Tuesday, November 01, 2005

Al Pacino finds his home

Al Pacino has always had something of a larger-than-life, Shakespearean aura, and his role as Shylock in Michael Radford's adaptation of William Shakespeare's The Merchant of Venice provides Pacino with perfect hamming material (if you'll forgive the kosher pun): verbal scenery for the old man to chew to bits, something Pacino does with teeth-gnashing, spittle-flying gusto.

Radford's "The Merchant of Venice" is a drama, and only tangentially a comedy. The focus, from the incongruous opening titles (in 21st-century English, we're told something of the unpleasant history of the Jews in Venice) to one of the final scenes of the movie, is on the animosity between Shylock, who is a Jew, and Antonio, a Christian (and the eponymous merchant of Venice).

The basic plot is this: Antonio's young friend Bassanio (Joseph Fiennes) is in love with the very rich and beautiful Portia, who is currently receiving suitors because this was stipulated in her late father's will. Her father's will also said that Portia cannot choose her mate; the suitors must instead solve a sort of puzzle involving three boxes: one gold, one silver, and one made of lead. One of the boxes contains Portia's picture; the person wise enough to select the correct box will be her husband.

For Bassanio to have his own shot at this, he needs money. He asks Antonio for money, but Antonio (played by Jeremy Irons) says his fortunes are tied up "at sea," with several ships sailing for different parts of the world. But Antonio, friend that he is, offers a credit option: what if he, Antonio, were to borrow money from Shylock the Jewish moneylender?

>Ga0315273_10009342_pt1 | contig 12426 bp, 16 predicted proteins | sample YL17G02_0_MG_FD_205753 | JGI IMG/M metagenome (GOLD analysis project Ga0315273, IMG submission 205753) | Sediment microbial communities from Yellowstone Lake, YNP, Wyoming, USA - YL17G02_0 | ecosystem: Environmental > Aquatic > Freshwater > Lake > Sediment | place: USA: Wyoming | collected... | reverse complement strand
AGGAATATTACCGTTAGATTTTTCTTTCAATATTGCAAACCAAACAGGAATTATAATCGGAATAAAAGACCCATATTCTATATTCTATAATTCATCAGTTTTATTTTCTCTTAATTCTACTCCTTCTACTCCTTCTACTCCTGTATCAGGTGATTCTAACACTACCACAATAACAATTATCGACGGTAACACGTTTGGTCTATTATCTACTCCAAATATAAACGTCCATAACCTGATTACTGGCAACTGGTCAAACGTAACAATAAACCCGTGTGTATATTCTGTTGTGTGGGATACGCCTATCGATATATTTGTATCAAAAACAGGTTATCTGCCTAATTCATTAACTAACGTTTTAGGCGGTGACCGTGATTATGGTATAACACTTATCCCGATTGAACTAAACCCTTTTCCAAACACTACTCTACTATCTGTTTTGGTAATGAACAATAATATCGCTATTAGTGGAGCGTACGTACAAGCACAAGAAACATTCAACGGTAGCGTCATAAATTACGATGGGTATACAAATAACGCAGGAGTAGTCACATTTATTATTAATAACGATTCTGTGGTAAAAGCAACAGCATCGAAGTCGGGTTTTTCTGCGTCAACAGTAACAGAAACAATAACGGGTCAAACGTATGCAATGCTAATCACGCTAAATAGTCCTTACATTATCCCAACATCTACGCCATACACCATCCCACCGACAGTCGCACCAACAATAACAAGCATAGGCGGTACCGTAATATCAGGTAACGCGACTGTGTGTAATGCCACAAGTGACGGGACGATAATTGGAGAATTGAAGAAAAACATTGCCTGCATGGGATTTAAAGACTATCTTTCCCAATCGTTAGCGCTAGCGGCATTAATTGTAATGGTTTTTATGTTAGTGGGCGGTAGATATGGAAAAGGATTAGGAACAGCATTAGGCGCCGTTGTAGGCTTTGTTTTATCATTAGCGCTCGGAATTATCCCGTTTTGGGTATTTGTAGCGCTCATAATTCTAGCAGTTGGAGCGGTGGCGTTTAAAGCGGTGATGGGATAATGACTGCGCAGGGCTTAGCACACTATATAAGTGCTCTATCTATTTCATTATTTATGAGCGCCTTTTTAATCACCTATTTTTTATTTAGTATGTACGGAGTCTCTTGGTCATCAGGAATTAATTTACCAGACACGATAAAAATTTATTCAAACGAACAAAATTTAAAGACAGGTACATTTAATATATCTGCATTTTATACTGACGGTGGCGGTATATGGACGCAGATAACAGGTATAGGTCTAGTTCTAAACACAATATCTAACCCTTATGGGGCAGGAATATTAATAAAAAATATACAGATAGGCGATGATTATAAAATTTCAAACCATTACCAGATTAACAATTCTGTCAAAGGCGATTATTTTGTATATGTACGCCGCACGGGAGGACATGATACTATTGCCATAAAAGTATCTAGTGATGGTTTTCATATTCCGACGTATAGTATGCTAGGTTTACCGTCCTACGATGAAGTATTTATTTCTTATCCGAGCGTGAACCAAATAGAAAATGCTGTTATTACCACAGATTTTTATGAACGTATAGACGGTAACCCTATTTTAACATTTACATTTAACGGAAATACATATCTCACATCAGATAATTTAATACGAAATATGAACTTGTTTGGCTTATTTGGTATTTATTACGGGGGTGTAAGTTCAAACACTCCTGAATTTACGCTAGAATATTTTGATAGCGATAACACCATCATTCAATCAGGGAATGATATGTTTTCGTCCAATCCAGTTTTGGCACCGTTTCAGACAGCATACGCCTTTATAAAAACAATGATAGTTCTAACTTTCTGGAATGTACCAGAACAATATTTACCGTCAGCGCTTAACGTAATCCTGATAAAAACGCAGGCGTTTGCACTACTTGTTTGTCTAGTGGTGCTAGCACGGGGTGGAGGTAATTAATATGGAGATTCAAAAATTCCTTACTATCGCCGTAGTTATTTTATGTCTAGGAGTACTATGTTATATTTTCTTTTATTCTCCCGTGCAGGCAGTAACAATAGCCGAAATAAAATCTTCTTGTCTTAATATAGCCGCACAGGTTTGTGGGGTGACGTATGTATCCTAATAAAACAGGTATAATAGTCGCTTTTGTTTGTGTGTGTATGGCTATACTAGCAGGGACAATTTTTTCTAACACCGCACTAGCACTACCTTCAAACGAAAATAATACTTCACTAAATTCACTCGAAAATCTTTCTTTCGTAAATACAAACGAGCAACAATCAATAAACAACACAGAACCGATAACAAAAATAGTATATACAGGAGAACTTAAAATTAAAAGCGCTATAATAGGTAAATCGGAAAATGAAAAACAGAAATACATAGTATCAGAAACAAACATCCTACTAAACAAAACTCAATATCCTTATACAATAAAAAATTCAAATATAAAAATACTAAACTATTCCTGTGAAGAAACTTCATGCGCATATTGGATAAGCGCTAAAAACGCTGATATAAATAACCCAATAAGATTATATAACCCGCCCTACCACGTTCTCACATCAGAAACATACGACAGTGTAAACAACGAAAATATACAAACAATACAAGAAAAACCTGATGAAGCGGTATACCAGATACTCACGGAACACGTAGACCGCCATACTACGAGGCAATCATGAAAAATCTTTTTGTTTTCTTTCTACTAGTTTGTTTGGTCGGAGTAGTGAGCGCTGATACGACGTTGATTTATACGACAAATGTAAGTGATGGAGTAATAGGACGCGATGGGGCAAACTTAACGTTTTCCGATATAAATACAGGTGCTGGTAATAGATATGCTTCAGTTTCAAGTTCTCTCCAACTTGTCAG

The opening titles inform us that the Jews practiced usury, the lending of money at interest, which was something the Christians of that era were forbidden to do. Antonio appeals to Shylock, who rails against Antonio's previous incivilities (in the film, Antonio is shown spitting on Shylock very early on, quickly establishing who the wronged party is). In the end, though, Shylock agrees to make the loan, and we have the famous "pound of flesh" deal: Shylock will loan Antonio the three thousand ducats he desires, but should Antonio prove unable to repay in three months' time, Shylock will be entitled to a pound of Antonio's flesh, cut off from whatever location Shylock should name. Later on, we find out that all of Antonio's ventures have failed-- every ship has sunk-- and Shylock, whose daughter has run off with a Christian, is claiming his pound of flesh.

The other major subplots are standard elements in Shakespearean comedy: cross-dressing, malentendus, feminine wisdom and nobility peeking through apparent coyness, and, at the end, just about everyone gets married. It's largely for this reason-- the presence of these formulaic elements-- that The Merchant of Venice is classified as a comedy. Radford's choice to downplay this in favor of a greater focus on the Jewish predicament is a reflection of the times we live in: we're uncomfortable-- as well we should be-- with such baldly antisemitic humor. While Shylock's character gets to deliver some of the most famous impassioned speeches in all of Shakespeare's oeuvre, he's still, at the end, the butt of every major joke, and I'm pretty sure that's how Shakespeare intended it. Radford and his cast take the risk of souring the comedy in favor of subverting the text's antisemitism, making it the major theme of the movie. As a result, what comedy there is is indeed flaccid, but that's a small price to pay because Pacino (and hats off to Jeremy Irons, too) makes Shylock come alive, cruel caricature though he be.